Fair! And London Town! Thames crowded with a thousand ships. Strange brown men from the World Just Found, beads, arrows, scalps. Hairy-chested fellows with rings in their ears, cutlass at hip. Boxes and tar and emeralds and elephants. Ruddy yeoman from the downs, loaded with baskets. Strange cargoes from the West Indies, Persia, India, China. And above the guardsmen of the Tudor and the Stuart keep watch from the Tower of the town. But they dance in the muddy streets of London, kiss and laugh.
Fair! And the gaudy buildings of the Midway rise against the smoke and clash of Chicago. Fair! And Leipsic is the mart of blackened Germany. Gone the guilds, dead Bruges, Venice, the noble and the castle. Come Industrialism.
But there remain two urges fundamental to Man. The first to witness the prowess of another, to find the unknown, the grotesque, the diverting. The Circus Urge. The other to show the work of his hand, the things Man has done, the things Man has made! Fair!
* * * * *
McNINCH AND IMMIGRATION
Last week we had something to say about the "national origins quota" immigration bill. Just now Frank McNinch is hieing himself about the State bawling that North Carolina is 98 1/2 percent "pure Anglo-Saxon" (sic) and ought, therefore, to rise in her might to throw out the "dirty foreigner." McNinch harbors gaudy dreams, we think. What form they shall take depends upon what he, Frank Hampton, "His Master's Voice" and the god from the machine shall hereafter decide. That predicated, of course, upon the McNinch assumption of Papal infallibility.
Immigration is the least of the issues of the campaign as the "moral and idealistic" orator knows. He simply seeks to stir one more prejudice or rather to extend the anti-Catholic pogrom in the interest of his own ambition.
"Pure Anglo-Saxon" is pure hokum. There is not, has never been, such a race. "Pure Anglo-Saxon", properly applied, best describes a group of people in Southern Holstein, but these very people are among those hardest hit by the "national origins" nonsense. What McNinch probably has in mind is the Nordic superiority idea. For such superiority there is absolutely no evidence. Most of what we call civilization is borrowed from Greece and Rome, with contributions from Gaelic and Celtic races. Christianity itself came out of Asia Minor and was nurtured by Rome.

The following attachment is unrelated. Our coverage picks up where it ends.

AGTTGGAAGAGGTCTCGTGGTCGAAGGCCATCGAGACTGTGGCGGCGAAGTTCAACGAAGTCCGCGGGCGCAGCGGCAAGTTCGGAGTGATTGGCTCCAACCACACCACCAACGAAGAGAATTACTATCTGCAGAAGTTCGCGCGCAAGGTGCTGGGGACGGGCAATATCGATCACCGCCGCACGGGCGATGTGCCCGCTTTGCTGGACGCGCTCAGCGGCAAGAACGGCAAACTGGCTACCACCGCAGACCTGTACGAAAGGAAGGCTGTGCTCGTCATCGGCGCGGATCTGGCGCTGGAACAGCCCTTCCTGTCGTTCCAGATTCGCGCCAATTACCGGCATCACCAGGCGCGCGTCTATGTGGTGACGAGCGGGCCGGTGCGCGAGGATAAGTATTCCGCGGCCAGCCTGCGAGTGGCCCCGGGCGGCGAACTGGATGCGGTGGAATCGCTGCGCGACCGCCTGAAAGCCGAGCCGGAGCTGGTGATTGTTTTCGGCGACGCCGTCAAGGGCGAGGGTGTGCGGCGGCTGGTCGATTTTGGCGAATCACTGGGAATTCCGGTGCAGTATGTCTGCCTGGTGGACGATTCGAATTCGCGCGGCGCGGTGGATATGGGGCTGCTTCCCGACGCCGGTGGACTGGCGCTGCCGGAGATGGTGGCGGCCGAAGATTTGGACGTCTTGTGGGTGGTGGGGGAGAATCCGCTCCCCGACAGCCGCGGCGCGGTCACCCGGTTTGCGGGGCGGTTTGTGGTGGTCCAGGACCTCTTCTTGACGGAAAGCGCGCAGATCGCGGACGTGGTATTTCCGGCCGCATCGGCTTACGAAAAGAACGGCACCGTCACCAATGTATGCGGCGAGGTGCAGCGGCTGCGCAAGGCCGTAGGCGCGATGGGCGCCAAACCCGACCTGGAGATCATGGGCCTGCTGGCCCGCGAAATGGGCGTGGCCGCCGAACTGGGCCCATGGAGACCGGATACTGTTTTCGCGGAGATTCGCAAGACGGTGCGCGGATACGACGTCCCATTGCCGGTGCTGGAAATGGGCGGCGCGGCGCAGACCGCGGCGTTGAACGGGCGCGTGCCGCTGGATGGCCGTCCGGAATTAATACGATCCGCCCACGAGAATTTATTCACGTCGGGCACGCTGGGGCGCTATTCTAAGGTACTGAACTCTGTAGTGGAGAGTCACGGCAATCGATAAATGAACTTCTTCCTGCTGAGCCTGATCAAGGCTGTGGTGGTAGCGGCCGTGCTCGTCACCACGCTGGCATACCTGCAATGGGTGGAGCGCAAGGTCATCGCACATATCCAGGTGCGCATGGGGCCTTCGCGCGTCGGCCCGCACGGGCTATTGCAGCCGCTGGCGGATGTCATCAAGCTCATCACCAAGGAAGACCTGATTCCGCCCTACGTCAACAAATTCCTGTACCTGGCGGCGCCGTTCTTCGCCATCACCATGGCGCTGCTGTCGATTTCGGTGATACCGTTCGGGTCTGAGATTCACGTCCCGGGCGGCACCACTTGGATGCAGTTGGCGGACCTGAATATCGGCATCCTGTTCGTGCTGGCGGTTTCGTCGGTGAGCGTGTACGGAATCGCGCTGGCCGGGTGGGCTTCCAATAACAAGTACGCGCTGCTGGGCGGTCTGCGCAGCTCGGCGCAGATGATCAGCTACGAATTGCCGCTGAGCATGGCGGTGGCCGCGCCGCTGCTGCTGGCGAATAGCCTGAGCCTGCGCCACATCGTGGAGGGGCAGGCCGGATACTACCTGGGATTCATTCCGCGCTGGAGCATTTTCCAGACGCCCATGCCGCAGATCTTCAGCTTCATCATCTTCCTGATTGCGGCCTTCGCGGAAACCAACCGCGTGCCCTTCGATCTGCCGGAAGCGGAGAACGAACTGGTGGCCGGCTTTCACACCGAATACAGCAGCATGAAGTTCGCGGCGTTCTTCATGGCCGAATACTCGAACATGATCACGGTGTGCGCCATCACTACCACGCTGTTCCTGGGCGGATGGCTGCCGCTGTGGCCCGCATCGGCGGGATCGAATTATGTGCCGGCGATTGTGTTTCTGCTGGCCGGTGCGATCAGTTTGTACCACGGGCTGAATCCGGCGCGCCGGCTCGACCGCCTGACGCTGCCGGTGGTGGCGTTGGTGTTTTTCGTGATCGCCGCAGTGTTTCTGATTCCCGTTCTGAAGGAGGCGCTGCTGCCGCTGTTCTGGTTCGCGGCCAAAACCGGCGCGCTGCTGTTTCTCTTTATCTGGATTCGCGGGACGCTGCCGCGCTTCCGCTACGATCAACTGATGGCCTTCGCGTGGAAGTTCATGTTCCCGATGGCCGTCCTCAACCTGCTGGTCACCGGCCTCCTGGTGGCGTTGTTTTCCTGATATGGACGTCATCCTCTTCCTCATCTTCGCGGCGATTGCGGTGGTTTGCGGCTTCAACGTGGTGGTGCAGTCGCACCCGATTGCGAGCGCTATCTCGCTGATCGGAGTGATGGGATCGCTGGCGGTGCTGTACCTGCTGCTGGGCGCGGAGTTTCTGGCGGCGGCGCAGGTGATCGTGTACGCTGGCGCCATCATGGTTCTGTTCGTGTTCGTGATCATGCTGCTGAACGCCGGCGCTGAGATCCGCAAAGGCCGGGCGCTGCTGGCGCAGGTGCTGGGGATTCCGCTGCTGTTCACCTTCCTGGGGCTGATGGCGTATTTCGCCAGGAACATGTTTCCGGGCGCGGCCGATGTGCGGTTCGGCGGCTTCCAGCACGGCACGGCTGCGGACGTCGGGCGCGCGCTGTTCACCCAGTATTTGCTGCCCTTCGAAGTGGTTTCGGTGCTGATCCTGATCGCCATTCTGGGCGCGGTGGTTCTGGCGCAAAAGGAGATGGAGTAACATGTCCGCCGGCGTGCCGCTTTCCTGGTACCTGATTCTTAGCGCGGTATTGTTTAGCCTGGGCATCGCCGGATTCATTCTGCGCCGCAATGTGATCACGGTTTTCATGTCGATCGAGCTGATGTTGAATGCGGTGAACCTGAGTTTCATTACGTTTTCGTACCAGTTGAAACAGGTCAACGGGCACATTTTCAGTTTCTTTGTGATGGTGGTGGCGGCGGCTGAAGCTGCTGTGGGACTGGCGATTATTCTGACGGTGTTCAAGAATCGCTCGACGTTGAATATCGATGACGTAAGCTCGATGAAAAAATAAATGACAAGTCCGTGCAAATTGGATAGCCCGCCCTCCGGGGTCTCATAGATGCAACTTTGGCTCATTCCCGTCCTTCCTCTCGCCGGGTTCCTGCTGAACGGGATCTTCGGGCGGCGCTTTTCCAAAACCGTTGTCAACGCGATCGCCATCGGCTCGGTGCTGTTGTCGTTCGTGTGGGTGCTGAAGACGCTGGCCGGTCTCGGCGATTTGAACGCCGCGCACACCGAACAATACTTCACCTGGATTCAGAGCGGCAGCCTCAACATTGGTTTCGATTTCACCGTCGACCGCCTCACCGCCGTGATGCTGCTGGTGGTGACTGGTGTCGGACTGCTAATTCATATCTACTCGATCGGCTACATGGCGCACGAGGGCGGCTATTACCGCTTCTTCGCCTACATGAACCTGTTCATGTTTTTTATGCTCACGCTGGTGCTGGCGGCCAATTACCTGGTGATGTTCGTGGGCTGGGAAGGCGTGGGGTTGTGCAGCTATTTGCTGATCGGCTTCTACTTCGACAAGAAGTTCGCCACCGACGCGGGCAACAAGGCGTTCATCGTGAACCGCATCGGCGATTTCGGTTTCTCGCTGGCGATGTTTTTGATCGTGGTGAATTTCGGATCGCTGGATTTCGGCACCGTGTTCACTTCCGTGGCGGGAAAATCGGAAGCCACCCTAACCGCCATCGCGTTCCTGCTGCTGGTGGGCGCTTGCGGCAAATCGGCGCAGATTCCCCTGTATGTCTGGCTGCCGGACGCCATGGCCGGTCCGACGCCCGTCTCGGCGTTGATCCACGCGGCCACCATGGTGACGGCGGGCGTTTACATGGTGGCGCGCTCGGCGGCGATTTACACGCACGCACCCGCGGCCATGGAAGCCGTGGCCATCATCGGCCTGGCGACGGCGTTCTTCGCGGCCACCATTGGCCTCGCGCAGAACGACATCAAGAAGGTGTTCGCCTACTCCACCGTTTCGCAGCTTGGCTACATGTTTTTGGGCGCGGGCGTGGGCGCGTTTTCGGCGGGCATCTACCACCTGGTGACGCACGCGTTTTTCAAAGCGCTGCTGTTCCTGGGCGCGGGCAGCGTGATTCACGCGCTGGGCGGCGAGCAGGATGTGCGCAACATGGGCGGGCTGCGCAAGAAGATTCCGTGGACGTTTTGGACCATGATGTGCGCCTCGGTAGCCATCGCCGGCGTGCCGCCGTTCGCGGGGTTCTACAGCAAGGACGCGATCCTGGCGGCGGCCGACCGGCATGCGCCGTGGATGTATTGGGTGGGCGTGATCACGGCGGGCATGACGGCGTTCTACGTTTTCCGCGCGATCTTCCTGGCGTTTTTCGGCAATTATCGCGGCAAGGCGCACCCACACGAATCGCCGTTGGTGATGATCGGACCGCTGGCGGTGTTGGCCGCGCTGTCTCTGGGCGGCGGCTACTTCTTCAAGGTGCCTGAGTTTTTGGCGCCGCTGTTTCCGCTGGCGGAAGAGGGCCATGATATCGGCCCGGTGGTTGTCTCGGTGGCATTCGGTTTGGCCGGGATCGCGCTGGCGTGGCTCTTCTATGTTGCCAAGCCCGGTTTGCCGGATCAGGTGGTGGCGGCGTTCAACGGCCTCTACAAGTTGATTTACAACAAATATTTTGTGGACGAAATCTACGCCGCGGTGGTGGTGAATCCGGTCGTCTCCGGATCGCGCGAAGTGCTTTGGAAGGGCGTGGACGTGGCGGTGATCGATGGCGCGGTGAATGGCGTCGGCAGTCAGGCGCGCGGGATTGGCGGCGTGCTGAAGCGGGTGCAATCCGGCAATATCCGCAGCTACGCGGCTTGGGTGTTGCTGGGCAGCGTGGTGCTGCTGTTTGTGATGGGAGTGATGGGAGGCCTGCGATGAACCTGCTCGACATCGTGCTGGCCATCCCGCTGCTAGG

Does McNinch mean an Englander? A mixture of Nordic, Celt and Gael? or McTavish of Glasgow? Another fellow entirely, with the blood of a strange old race, probably from Africa, in his veins. Or Dennis of Ulster? Celt and Pict, whose Protestantism, in some esoteric manner, makes him better before the good God than that other Celt, Patrick, of Dublin, a Catholic. The only hundred percent Nordics are the North Germans and peoples of Scandinavia. Is there some magic in 98 1/2 percentum? A bit of "foolish consistency" might adorn so great a man as the McNinch.
By all means, let immigration be restricted, but let it be cut entirely off or let it be handled in a humane and sensible manner. Let it be kept out of politics. Let immigration stations be opened in Europe so that whole families may be examined at once, so that the disgrace of broken ties shall not be charged to inflexible laws. Let the fit of whatever race come. Let England's sweepings be rejected as completely as Italy's sweepings.
And we recommend to Frank McNinch that North Carolina is probably as much Celtic as anything else.
* * * * *
Senator Bruce of Maryland has an infinite capacity for being an ass. It has been demonstrated before. It becomes axiomatic when he hies himself up a stump, bellows that Sir Herbert Hoover is a sot, quotes Clarence Darrow as authority, and is promptly repudiated by the Chicago lawyer. Of course, Darrow never said that. And Bruce should have known it, probably did. The worst of it is that his bilge stands to hurt a better man than he is, "Doiby Al".
Hoover is not a sot. Every decent writer present in Washington join in the statement that he has unceremoniously observed Hoover's teetotalism since entering the Cabinet. And there are too many points in which Hoover is vulnerable for time to be wasted in an effort to establish what is without basis.